Your vision changes throughout your life, especially as you get older. Many seniors notice that they don’t see as well as they used to – they may be more sensitive to light or have trouble reading things up close. But there are other conditions that can be more detrimental to your sight and interfere with your quality of life, including:
- Age-Related Macular Degeneration (ARMD)
- Diabetic Retinopathy
While vision loss is not 100% preventable, there are steps you can take to reduce your risk.
Get regular eye exams. An optometrist or ophthalmologist can not only check your vision, but also identify signs of problems such as cataracts or glaucoma. They can look for any damage or disease as well that which could impact your eye health. Recognizing problems early on can enable you to start treatment to slow the progression or correct issues.
Eat your vegetables. Many people know that carrots and other orange produce support eye health, but so do dark leafy greens like kale and spinach. Incorporate foods rich in omega-3 fatty acids like salmon, sardines, and walnuts as well.
Maintain a healthy weight. Did you know that obesity may increase your risk of developing cataracts? It can also lead to type 2 diabetes which can cause diabetic retinopathy. Eat a well-balanced diet and aim for at least 150 minutes of moderate exercise per week.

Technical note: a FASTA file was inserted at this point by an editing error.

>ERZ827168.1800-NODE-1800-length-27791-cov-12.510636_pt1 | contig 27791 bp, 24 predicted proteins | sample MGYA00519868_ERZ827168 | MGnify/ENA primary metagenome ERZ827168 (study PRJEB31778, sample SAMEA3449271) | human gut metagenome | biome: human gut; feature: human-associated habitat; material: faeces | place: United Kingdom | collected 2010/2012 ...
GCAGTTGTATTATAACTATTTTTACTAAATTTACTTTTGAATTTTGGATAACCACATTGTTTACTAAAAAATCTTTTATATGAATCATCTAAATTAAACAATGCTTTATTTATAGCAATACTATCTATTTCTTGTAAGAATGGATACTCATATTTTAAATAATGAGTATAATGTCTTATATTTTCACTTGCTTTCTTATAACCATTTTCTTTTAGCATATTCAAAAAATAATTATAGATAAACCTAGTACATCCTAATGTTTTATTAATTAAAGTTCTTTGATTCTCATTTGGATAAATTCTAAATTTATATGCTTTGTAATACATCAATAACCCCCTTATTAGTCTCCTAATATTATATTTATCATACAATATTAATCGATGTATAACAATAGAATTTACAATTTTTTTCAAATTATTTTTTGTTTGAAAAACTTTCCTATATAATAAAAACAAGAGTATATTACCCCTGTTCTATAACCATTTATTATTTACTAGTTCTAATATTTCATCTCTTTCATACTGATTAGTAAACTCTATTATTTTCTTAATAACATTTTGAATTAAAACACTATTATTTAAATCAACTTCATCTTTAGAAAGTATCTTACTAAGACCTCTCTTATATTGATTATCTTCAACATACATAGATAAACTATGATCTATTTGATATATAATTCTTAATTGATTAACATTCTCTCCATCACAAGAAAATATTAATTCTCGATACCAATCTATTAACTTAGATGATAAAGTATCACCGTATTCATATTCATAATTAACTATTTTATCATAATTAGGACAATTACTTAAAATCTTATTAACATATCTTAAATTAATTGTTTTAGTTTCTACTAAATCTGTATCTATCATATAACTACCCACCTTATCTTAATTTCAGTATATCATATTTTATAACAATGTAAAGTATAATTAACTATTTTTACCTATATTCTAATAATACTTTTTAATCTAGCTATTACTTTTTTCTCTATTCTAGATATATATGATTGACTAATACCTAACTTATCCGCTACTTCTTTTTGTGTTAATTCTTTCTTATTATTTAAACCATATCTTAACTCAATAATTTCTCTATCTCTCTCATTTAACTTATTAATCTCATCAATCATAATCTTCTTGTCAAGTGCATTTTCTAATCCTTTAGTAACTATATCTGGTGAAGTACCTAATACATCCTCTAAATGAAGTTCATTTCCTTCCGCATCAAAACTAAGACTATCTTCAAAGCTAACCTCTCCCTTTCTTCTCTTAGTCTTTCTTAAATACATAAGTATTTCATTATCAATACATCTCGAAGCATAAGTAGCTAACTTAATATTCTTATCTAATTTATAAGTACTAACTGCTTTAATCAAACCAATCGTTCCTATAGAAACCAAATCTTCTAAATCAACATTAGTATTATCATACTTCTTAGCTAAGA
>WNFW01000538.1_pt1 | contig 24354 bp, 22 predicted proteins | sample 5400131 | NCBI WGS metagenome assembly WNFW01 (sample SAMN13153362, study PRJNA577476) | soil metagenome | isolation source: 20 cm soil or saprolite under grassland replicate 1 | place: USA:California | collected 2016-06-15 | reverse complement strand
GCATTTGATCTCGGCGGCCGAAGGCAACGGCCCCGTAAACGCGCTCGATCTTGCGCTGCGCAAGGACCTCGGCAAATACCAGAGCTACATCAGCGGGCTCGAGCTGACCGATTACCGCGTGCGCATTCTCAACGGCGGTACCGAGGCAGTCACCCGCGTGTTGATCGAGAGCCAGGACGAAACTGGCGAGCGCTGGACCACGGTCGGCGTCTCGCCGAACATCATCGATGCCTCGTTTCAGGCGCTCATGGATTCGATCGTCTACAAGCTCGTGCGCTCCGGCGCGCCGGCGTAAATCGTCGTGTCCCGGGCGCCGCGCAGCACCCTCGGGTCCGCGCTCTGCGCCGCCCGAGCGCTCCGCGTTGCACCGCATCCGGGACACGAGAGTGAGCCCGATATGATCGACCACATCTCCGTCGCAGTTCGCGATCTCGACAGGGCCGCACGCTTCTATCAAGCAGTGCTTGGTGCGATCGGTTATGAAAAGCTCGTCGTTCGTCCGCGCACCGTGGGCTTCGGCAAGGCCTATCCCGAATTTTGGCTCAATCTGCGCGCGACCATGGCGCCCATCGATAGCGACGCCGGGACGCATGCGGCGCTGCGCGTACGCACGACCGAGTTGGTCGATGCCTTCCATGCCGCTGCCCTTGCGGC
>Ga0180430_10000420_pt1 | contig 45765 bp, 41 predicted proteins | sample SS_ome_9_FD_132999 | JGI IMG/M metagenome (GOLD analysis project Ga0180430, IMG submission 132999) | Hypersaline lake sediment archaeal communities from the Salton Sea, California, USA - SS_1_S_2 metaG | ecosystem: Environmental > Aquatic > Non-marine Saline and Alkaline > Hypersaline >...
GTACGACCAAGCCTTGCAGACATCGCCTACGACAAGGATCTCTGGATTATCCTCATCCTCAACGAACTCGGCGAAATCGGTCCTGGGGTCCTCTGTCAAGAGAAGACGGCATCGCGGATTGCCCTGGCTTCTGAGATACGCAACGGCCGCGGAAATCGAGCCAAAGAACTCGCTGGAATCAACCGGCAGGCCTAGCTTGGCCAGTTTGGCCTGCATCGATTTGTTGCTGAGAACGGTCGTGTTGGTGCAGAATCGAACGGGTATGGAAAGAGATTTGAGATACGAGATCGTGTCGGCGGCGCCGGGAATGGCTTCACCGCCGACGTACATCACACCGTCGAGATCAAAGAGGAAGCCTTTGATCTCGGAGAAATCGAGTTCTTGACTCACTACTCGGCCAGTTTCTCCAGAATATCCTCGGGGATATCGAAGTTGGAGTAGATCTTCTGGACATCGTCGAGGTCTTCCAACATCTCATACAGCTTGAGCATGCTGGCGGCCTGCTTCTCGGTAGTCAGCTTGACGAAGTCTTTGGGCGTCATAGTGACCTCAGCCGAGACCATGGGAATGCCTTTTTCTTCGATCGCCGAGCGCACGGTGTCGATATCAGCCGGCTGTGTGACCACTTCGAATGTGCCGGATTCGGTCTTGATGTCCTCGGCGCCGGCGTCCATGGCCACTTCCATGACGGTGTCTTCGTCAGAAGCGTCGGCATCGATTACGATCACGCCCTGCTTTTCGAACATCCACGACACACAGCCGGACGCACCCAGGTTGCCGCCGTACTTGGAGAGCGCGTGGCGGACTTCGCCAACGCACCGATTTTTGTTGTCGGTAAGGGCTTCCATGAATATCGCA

Keep blood pressure in check. You have blood vessels throughout your entire body. High blood pressure doesn’t just affect your heart, but it can damage the blood vessels in your eyes too. Incorporate lifestyle and diet changes to help manage blood pressure, as well as medication if necessary.
Wear sunglasses. When going outside, slip on a pair of sunglasses with UVA/UVB protection. Ideally you want something that blocks out 99%-100% of ultraviolet rays. Getting sunglasses that wrap around the sides of your face can be even more beneficial and provide a higher level of protection.
Managing Vision Loss
There are many ways to cope with varying levels of vision loss. In early stages, glasses, contacts, or magnified readers may be enough to address problems. They can bring objects into greater focus and allow you to continue reading, driving, and doing other activities you enjoy.
Some other changes you can incorporate include:
- Creating greater contrast between objects. For instance, a white plate on a black placemat, or light-colored tape on the edge of dark wood stairs.
- Motion-sensor lights that automatically come on when you enter a room.
- Improved lighting throughout your house to make it brighter and easier to see.
- Large print for books, electronics, clocks, and other devices.
- Using assistive devices such as screen readers.
Working with an in-home caregiver can also help you feel safer and more confident as you age in place while dealing with vision loss. A caregiver can assist you with a wide range of activities around your home and accompany you on outings in the community so that vision problems pose less of a challenge.
Contact Always Best Care at (855) 470-2273 to schedule a free consultation and find out how you can benefit from personalized in-home care services as you age.